A tenancy agreement is a legal agreement between a landlord and their tenant outlining the rights and responsibilities of each party during the tenancy. This is a legal contract that is a written record of the agreement between the parties and is there to protect the legal rights of both sides.
A tenancy agreement is a contract that can be either written or verbal between a landlord and a tenant. Tenancy agreements set out the terms and conditions for the tenancy and can be either:
A tenancy agreement protects the rights of the parties. For tenants this includes the right to:
Landlord’s rights are also protected, such as the right to:
If either side find that their rights have been breached by the other side, then it is important to take legal advice from specialist property lawyers to ensure the best outcome in your case.
The tenancy agreement needs to specify the type of agreement that has been entered into. It must also include the following information
The tenancy agreement can also include whether the property can be sublet and who is responsible for minor repairs.
There are various forms of tenancy that can be used.
This is the most common form of tenancy. It allows the landlord to reclaim the property at the end of the agreement, although they must give at least two months’ notice. Deposits have to be protected in a government-approved scheme. Tenants also have a degree of protection against rent increases in the initial fixed term review period, depending on whether there is a rent review clause.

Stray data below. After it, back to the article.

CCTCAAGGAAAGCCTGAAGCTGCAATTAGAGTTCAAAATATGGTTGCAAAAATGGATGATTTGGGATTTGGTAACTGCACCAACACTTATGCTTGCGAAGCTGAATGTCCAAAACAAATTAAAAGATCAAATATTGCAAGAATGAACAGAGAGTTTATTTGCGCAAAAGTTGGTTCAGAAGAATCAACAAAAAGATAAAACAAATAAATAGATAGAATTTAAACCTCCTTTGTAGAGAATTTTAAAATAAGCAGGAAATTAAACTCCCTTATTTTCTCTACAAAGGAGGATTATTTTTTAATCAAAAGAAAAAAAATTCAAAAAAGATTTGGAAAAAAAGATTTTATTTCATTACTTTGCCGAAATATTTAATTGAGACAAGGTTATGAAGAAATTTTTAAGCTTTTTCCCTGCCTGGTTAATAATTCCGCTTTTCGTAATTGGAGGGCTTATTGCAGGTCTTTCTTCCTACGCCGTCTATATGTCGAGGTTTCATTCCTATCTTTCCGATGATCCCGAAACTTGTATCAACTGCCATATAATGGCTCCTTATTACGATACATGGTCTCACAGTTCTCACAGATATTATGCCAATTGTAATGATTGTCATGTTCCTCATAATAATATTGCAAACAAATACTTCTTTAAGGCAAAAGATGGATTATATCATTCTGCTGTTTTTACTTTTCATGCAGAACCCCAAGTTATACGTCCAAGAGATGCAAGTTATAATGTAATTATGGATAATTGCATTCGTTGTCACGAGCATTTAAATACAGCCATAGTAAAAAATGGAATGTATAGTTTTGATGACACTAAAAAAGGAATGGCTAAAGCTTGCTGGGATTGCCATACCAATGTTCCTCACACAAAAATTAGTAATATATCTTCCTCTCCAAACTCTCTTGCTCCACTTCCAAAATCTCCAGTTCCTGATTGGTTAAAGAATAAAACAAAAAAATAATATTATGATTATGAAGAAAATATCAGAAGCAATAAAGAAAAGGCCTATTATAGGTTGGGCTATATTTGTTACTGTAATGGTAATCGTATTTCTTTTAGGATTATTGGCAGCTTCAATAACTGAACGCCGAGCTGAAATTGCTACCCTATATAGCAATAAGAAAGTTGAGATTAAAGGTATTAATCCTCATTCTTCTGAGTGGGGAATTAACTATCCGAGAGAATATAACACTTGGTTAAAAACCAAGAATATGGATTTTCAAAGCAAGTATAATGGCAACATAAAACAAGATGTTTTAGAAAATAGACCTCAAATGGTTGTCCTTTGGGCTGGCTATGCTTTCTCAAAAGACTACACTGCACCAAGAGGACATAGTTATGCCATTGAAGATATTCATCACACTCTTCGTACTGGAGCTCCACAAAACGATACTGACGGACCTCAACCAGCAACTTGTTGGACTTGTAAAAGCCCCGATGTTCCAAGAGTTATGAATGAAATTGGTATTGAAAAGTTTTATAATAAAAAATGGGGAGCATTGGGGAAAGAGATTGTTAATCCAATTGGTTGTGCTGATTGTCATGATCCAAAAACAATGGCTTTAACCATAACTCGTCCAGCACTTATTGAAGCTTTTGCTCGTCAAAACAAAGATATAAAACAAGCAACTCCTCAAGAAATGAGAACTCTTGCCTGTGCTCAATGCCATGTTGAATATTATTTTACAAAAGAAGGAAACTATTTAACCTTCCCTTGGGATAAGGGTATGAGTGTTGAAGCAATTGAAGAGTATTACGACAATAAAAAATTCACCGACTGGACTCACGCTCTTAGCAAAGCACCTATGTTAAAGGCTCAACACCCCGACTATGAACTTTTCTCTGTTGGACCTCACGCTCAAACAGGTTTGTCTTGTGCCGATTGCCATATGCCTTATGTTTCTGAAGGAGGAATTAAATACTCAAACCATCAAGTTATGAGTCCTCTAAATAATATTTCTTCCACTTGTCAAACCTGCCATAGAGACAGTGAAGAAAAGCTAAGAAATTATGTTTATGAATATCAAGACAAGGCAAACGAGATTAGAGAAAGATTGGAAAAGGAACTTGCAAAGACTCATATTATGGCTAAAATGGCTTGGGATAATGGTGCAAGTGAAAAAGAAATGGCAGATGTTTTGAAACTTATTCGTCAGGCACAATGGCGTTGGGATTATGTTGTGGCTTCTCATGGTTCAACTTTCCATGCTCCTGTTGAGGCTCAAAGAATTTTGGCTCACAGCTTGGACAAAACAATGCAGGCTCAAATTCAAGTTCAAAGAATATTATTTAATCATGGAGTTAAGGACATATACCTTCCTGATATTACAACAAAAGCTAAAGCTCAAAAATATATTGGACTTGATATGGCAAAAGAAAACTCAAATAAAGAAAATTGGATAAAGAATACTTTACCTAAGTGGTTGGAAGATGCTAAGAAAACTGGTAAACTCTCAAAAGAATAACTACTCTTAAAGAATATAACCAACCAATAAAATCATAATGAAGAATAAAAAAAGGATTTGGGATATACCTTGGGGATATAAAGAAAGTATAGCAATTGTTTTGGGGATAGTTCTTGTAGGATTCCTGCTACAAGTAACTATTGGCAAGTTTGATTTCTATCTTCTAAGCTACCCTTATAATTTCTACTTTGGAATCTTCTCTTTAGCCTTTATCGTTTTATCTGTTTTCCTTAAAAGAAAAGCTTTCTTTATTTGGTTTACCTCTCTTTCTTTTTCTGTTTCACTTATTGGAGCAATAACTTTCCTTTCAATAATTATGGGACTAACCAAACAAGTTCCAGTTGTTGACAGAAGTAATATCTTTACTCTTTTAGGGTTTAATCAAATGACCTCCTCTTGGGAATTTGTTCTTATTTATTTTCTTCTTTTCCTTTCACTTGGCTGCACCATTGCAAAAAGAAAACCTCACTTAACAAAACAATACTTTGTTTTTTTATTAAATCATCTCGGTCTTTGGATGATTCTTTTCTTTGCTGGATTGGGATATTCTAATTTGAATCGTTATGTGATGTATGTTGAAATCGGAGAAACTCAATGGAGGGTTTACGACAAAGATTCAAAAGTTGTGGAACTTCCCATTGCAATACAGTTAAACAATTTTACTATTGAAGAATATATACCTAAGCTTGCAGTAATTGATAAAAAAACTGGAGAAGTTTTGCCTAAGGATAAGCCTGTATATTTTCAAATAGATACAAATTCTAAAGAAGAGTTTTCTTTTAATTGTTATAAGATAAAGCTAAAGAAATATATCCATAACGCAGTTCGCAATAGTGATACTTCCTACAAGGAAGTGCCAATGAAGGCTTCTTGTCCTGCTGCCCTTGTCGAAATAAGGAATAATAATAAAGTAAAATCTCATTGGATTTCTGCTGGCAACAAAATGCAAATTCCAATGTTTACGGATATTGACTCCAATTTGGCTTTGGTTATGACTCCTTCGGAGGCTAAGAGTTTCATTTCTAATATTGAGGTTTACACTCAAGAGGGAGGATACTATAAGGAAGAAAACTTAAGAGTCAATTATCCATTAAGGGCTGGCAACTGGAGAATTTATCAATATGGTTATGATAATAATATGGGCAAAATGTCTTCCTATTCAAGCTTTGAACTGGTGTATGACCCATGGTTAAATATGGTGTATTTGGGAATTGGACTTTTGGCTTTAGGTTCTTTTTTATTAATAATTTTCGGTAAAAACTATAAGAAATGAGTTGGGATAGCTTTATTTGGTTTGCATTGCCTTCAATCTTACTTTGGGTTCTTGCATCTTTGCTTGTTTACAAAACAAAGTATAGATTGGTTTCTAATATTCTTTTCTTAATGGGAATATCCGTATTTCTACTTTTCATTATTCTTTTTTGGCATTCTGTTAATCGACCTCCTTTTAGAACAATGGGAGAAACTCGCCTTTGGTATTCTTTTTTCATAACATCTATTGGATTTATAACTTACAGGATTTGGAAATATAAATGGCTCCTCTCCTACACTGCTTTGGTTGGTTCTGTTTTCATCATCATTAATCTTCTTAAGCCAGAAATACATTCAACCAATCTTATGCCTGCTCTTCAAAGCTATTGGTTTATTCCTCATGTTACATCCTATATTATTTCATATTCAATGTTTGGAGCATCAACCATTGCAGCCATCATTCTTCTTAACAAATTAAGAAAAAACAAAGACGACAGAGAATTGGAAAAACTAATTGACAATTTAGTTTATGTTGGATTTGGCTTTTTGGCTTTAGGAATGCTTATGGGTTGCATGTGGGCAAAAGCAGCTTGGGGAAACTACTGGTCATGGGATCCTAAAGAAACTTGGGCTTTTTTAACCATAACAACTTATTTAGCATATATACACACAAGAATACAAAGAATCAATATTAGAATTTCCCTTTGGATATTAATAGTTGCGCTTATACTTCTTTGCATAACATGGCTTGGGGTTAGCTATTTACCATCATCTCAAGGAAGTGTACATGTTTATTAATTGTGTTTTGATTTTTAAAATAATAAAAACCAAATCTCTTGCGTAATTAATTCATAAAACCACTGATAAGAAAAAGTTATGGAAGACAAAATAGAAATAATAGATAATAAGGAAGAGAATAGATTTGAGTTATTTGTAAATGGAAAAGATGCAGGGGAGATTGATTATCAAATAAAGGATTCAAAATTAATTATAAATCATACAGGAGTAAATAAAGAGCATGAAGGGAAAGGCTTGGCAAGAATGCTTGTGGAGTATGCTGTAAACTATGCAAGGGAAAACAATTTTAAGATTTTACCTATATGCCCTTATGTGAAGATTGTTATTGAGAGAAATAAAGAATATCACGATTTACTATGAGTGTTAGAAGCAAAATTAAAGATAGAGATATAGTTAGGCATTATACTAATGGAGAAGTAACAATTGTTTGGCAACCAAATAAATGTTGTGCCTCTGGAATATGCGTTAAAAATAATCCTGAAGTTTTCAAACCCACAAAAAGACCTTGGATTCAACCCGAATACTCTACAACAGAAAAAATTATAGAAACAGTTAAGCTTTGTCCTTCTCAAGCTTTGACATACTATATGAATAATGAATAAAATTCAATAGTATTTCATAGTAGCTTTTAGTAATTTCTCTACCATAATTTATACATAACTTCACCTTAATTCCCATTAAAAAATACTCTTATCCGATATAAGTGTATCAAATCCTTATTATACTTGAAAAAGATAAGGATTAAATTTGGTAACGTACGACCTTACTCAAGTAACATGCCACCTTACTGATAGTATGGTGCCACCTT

Not all tenancies can be an AST, and it is only possible where:
• It is a private rental and the tenancy started after 15 January 1989
• It is the tenant’s main accommodation and the landlord does not live in the property
• The rent is more than £250 a year (£1000 in London) and less than £100,000 a year
• It is not a holiday let
• The landlord is not the local council
• It is not a business or licensed premises tenancy
If the tenancy was between 15 January 1989 and 27 February 1997 then this type of tenancy is possible and offers increased protection from eviction.
If the tenancy started before 15 January 1989 then it may be regulated, which offers increased protection from eviction and the right to apply for a “fair rent”, which is independently assessed and is the maximum that a landlord can then charge for the property (even if the tenancy agreement has a higher amount).
These apply where a tenant rents a room but shares other rooms such as the kitchen or bathroom with the landlord. This type of tenancy offers less protection from eviction.
Protected tenancies are those that started before 15 January 1989, when the relevant legislation was the Rent Act 1977 for governing tenancies. Tenants had very strong rights under these type of tenancies:
None have been created sine January 1989 but there are still a lot in existence.
Where the landlord wishes to end the tenancy, then they need to give the required amount of notice for the particular type of tenancy. If you are still in the fixed term period, then this is only possible for set reasons such as the tenants being behind with their rent or having used the premises for illegal activities.
If there is a break clause, then the landlord can ask the tenant to leave by giving notice once this period has passed.
A tenant must also pay rent until the end of the fixed term period. After this they are allowed to move out early if they can come to an agreement with the landlord or there is a break clause in the agreement. A tenant can also leave after giving the relevant notice.
If either party wishes to change the agreement, then the other side needs to agree and this needs to be done by either updating the current agreement or writing a new one.
The information on this website is intended as a guide and does not constitute legal advice. Vardags do not accept liability for any errors in the information on this website, nor any losses stemming from reliance upon the statements made herein. All articles and pages aim to reflect the legal position at time they were published, and may have been rendered obsolete by subsequent developments in the law. Should you require specialist advice, tailored to your situation, please see how Vardags can help you.